Shares close nearly 7% lower as a result.
American EV firm Tesla has faced a bearish day on the NASDAQ with the company closing the first trade day of the new year some 6.8% lower than when it started, amidst concerns regarding profitability as the US government starts lowering the green car tax credits Tesla’s been entitled to since the company began some 15-years ago.
In the United States, carmakers are allowed a US$7,500 tax credit for the first 200,000 zero-emissions vehicles they make. Tesla was assured this tax credit throughout 2018 and now, the credit is to be reduced by 50% every 6-months until the credit is entirely phased out. In response to this reduction, Tesla has slashed US$2,000 off of all its models, and assured customers that it will absorb the difference for cars that were scheduled to be delivered while the credit was offered but were delayed by production issues.
Analysts suggest that there will be some serious revenue lost as a result of the price cut, which has no doubt fuelled the more reserved market sentiment towards the company since the news dropped. Further hurting the company’s stock performance is the fact that while Tesla’s Model 3 production numbers are in keeping with Musk’s pledge (they delivered 63,150 Model 3s in Q4 2018), it’s still somewhat short of forecasts made by market analysts who had assumed there’d have been a surge in demand ahead of the 2019 tax credit phase-out.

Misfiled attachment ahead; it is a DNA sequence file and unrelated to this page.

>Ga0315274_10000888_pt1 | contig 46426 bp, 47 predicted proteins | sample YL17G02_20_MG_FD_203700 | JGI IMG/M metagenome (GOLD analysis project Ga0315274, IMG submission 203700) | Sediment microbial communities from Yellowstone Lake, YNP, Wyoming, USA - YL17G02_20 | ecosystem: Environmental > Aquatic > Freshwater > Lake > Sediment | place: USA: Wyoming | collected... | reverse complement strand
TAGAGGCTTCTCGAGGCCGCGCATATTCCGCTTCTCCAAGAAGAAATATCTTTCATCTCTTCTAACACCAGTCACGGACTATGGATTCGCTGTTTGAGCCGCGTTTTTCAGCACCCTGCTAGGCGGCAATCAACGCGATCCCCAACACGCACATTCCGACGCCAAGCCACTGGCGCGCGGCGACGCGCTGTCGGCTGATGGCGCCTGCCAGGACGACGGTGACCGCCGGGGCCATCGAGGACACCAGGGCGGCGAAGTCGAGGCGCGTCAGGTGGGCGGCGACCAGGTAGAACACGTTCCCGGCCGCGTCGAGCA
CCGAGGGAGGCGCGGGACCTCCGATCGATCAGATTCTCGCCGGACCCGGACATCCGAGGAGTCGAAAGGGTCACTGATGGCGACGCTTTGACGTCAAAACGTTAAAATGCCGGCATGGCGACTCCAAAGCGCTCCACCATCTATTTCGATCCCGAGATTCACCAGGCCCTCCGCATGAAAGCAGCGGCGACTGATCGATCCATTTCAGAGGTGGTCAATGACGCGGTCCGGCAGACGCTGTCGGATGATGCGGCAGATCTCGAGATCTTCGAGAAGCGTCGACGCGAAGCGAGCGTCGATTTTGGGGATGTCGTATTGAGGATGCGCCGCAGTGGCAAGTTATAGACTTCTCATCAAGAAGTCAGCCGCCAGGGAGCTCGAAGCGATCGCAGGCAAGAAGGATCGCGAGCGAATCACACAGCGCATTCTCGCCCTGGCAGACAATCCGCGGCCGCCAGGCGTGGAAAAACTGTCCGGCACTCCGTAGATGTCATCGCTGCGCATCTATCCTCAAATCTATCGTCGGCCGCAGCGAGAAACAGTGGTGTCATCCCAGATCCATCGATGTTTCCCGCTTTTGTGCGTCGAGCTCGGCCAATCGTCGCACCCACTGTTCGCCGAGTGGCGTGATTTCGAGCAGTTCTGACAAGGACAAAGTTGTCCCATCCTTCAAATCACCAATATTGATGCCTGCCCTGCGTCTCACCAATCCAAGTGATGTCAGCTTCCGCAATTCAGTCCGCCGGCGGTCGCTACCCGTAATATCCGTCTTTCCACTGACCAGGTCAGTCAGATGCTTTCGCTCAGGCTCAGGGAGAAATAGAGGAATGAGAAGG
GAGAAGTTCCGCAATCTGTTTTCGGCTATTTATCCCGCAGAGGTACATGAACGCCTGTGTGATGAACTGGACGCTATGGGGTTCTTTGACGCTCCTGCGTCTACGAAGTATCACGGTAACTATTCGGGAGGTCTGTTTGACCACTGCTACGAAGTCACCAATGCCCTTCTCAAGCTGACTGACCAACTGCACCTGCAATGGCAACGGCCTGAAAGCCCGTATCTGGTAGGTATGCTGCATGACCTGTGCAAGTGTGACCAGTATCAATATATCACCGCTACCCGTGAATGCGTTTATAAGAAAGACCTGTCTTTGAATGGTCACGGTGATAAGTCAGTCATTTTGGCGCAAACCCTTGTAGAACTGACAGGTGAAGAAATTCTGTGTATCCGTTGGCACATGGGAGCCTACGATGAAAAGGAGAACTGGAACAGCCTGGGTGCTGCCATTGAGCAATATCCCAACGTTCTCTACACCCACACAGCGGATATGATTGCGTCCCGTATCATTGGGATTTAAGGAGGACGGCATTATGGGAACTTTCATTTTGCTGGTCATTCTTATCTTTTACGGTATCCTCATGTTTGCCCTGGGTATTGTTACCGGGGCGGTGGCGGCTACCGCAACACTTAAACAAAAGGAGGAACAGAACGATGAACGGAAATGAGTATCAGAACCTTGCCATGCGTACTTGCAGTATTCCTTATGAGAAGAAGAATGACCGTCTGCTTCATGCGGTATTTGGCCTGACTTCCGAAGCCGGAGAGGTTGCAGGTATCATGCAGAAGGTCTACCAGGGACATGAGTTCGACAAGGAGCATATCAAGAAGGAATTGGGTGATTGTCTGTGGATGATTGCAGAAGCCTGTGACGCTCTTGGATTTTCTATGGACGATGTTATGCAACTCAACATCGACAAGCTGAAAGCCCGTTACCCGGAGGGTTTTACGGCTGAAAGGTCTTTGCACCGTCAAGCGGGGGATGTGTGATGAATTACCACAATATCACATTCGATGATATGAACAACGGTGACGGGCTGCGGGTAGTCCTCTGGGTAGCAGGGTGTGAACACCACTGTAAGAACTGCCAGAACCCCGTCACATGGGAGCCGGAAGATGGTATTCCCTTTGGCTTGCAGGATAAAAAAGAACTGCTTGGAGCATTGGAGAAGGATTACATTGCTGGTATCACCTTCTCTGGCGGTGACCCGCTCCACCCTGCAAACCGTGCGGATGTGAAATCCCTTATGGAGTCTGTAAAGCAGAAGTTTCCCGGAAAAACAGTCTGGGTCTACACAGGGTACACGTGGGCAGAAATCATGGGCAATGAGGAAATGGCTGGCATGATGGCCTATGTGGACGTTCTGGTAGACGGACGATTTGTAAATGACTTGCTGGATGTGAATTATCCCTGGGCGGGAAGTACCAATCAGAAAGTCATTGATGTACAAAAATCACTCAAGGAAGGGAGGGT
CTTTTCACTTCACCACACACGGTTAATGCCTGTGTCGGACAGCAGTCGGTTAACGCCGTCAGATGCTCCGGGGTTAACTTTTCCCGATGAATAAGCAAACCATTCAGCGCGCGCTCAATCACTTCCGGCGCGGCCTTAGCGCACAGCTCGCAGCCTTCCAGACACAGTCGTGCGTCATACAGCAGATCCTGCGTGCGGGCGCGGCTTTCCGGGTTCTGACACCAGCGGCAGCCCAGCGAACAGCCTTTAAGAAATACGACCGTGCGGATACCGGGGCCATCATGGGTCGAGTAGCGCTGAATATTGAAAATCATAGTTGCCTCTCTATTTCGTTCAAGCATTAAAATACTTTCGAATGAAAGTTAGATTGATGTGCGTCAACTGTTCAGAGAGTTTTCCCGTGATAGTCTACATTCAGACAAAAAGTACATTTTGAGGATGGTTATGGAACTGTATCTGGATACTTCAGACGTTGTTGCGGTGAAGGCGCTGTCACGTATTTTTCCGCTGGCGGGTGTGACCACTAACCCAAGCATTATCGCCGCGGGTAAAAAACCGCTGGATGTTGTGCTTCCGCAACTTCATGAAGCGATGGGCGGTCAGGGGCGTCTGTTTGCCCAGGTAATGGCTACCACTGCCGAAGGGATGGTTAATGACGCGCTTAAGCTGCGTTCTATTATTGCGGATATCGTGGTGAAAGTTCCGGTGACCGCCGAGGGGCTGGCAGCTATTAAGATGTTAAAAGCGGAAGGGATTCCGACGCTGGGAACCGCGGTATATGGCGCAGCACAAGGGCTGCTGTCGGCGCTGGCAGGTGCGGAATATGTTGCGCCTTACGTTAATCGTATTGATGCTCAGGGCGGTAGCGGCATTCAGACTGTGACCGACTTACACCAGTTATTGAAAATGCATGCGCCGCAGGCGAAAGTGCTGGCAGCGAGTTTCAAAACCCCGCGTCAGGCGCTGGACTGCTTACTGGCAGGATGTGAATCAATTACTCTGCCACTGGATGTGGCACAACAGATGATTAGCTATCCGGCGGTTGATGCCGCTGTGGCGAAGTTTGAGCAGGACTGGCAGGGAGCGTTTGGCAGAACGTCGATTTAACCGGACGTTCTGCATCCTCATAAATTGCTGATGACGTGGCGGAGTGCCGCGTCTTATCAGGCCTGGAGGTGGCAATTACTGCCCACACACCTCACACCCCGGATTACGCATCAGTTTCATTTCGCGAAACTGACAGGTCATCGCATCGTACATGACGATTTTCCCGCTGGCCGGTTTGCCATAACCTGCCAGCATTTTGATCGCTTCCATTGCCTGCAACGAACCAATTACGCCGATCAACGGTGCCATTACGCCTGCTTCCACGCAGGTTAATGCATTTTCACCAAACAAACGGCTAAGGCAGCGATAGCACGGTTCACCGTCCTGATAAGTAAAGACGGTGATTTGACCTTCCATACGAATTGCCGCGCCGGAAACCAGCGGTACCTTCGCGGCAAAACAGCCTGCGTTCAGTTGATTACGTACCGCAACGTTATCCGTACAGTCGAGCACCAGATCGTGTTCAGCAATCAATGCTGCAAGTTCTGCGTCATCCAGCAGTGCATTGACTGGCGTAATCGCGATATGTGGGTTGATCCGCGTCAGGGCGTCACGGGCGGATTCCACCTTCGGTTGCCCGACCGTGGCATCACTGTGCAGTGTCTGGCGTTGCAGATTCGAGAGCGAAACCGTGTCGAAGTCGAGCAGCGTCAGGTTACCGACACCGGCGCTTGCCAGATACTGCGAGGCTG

Based on calculations by Reuters, the average profit per-car for Tesla was US$3,200 per car delivered in the third-quarter of 2018. The US$2,000 price cut would whack more than half of that, hence why the stock market is starting to shy away from Tesla stock. In trading yesterday, the company lost as much as 10% during trading, but closed the day down 6.8% at US310.12.
In China, Tesla’s adjusted its prices for the second time in two months, with the aim to reduce the impact of the US-China trade tariffs to ensure that cars are “more affordable for customers.” Prices of the Model X and Model S were reduced by between 12%-26% following a decision by the Chinese government to suspend any additional tariffs of US imports for the first three months of this year.